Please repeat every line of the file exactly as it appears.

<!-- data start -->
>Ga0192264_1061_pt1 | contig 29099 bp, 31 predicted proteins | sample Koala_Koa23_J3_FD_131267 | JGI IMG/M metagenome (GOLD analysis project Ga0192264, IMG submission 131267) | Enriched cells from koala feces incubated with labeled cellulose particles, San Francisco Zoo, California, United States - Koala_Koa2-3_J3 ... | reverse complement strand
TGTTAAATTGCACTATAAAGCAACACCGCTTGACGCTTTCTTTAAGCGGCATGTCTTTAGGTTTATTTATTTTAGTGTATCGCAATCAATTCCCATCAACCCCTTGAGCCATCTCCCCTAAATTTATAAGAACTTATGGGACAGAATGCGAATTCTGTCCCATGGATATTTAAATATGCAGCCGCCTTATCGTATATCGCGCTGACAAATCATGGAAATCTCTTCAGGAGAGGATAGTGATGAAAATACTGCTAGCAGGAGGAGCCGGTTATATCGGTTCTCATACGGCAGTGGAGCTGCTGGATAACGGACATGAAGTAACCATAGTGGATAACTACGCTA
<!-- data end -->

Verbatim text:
>Ga0192264_1061_pt1 | contig 29099 bp, 31 predicted proteins | sample Koala_Koa23_J3_FD_131267 | JGI IMG/M metagenome (GOLD analysis project Ga0192264, IMG submission 131267) | Enriched cells from koala feces incubated with labeled cellulose particles, San Francisco Zoo, California, United States - Koala_Koa2-3_J3 ... | reverse complement strand
TGTTAAATTGCACTATAAAGCAACACCGCTTGACGCTTTCTTTAAGCGGCATGTCTTTAGGTTTATTTATTTTAGTGTATCGCAATCAATTCCCATCAACCCCTTGAGCCATCTCCCCTAAATTTATAAGAACTTATGGGACAGAATGCGAATTCTGTCCCATGGATATTTAAATATGCAGCCGCCTTATCGTATATCGCGCTGACAAATCATGGAAATCTCTTCAGGAGAGGATAGTGATGAAAATACTGCTAGCAGGAGGAGCCGGTTATATCGGTTCTCATACGGCAGTGGAGCTGCTGGATAACGGACATGAAGTAACCATAGTGGATAACTACGCTA